Humanist Voices in Verse: The Talking Snake by Daniel Mullane

This week’s featured poem is by Daniel Mullane. He and his wife Sharon retired in 2005 and left the San Francisco Bay area to see the United States by travel trailer. They are currently in Houston, Texas to attend the wedding of their daughter.

If you’d like to contribute original poetry to Humanist Voices in Verse, write to with “Poetry” in the subject line. Please send no more than three poems for consideration per week.




The Talking Snake


When I was just a lad of ten,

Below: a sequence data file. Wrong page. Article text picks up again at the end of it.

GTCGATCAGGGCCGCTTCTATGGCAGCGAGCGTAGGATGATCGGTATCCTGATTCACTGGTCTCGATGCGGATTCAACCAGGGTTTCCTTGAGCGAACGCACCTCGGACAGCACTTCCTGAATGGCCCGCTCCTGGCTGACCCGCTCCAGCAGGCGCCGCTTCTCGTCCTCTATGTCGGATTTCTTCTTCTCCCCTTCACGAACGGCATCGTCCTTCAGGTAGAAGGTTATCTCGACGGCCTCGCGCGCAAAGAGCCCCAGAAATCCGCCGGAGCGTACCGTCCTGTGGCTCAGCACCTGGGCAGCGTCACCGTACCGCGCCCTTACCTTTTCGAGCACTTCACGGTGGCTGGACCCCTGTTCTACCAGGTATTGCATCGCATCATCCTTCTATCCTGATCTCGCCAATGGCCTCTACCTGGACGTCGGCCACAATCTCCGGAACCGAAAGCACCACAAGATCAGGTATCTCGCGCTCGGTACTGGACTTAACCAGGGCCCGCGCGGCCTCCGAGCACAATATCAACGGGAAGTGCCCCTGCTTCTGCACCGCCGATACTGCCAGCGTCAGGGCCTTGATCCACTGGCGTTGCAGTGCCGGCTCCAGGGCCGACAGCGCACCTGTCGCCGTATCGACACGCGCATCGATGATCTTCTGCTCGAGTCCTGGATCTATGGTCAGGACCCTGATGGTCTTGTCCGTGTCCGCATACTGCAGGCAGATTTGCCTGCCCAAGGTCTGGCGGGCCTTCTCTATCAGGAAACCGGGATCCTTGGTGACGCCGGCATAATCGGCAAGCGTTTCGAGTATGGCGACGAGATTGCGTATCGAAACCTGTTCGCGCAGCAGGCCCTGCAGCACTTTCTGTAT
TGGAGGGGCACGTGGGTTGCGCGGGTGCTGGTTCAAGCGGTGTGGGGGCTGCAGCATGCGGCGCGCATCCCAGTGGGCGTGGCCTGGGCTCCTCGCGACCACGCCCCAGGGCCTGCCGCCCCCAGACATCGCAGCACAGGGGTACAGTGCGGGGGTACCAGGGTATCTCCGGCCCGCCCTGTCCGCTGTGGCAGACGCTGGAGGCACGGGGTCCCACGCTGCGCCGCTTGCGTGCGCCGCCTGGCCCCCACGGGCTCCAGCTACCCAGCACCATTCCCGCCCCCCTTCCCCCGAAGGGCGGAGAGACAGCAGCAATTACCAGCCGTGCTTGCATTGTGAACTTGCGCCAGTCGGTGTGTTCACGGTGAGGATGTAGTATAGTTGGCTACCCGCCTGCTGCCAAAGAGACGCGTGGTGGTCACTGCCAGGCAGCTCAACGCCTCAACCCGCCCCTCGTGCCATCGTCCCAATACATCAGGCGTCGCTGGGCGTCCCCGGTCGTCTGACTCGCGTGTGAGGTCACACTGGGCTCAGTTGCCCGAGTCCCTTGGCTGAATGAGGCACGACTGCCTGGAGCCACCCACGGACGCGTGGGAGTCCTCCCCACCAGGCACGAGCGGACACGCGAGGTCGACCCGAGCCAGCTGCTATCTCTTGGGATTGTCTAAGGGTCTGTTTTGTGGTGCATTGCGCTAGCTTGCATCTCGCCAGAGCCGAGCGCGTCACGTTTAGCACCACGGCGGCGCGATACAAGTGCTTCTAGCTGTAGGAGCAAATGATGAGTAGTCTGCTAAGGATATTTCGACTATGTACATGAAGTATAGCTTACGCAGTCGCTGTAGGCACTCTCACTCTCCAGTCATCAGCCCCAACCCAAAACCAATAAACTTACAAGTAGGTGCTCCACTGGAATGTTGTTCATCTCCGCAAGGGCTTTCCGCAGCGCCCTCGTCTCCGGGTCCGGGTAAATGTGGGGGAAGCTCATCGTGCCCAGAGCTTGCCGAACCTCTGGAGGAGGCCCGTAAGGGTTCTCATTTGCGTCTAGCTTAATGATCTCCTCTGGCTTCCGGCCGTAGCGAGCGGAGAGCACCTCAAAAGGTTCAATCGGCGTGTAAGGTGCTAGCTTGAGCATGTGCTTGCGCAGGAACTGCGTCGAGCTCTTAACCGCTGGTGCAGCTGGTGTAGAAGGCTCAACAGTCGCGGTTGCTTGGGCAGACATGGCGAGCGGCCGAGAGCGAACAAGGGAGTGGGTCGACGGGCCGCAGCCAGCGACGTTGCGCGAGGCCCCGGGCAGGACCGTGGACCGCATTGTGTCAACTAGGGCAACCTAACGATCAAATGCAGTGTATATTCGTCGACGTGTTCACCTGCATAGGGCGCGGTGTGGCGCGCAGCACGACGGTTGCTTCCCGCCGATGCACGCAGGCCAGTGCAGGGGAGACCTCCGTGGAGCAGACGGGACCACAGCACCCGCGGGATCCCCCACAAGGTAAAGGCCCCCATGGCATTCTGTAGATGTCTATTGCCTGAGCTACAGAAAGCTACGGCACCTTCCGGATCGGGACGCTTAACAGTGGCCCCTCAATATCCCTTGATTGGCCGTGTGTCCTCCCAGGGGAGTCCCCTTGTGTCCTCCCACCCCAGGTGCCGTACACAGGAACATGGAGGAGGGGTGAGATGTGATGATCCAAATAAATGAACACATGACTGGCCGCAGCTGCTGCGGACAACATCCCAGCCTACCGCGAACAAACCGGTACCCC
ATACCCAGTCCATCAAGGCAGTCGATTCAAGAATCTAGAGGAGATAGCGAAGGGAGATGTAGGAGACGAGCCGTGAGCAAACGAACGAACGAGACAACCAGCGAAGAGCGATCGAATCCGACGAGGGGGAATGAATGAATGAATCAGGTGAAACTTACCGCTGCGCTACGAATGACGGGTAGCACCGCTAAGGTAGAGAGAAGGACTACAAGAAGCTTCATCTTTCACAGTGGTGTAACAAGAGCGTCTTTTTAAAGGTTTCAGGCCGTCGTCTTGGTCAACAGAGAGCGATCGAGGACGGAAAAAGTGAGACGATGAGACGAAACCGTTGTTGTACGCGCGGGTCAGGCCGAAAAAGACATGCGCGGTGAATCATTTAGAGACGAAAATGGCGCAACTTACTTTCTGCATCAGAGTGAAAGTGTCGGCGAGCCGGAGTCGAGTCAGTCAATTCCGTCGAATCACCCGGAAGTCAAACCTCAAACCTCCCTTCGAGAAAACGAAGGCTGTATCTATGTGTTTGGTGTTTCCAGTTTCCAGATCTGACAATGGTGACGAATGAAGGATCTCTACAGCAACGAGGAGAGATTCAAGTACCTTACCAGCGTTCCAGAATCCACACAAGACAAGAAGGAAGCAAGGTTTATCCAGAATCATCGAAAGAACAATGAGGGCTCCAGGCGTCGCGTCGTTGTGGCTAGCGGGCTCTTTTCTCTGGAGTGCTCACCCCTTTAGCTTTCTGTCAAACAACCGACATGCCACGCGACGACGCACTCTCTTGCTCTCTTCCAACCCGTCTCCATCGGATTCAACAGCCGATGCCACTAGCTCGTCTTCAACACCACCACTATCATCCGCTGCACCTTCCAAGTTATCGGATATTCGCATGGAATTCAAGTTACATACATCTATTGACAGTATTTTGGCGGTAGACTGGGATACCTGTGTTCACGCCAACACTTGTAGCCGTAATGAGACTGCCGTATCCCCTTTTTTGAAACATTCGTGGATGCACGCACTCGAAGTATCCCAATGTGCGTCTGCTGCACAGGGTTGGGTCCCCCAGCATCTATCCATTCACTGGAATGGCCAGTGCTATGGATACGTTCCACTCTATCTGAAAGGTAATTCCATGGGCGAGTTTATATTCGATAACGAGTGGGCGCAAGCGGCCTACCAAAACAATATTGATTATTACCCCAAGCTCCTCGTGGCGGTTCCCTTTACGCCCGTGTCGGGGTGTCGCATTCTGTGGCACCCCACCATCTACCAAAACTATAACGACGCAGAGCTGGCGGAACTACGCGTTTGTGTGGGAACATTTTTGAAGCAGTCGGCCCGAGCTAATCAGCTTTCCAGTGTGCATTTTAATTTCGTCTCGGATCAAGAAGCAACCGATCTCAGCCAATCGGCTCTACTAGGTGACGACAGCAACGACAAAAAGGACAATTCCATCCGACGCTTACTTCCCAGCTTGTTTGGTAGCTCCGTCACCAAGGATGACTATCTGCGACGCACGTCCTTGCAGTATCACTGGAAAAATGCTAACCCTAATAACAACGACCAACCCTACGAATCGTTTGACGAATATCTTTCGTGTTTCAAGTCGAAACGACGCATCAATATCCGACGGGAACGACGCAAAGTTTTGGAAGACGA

I asked my mother way back then,

How a snake could talk to Eve,

And what it was mom did believe,


For it seemed to me that snakes can’t talk,

And snakes can’t sing and snakes can’t walk,

Mom said, “It’s just a fairy tale,”

Like Jonah swallowed by the whale,


But people do believe, it’s sad,

They’re not aware they’re being had,

Believe, believe, they question not,

Thinking that in Hell they’ll rot,


So when you’re told of a virgin birth,

And snakes that talk, for what it’s worth,

They’re stories born of simple minds,

Encouraged by the tithes that bind,


And should you hear what seems a myth,

Be thankful for the brain you’re with,

Knowing as you walk around,

There’s no such thing a holy ground,


Believers need a helping hand,

So on their wobbly feet they’ll stand,

When Sister Ruth proclaims, “It’s true,”

Simply smile and say, “I knew it too.”


— Daniel Mullane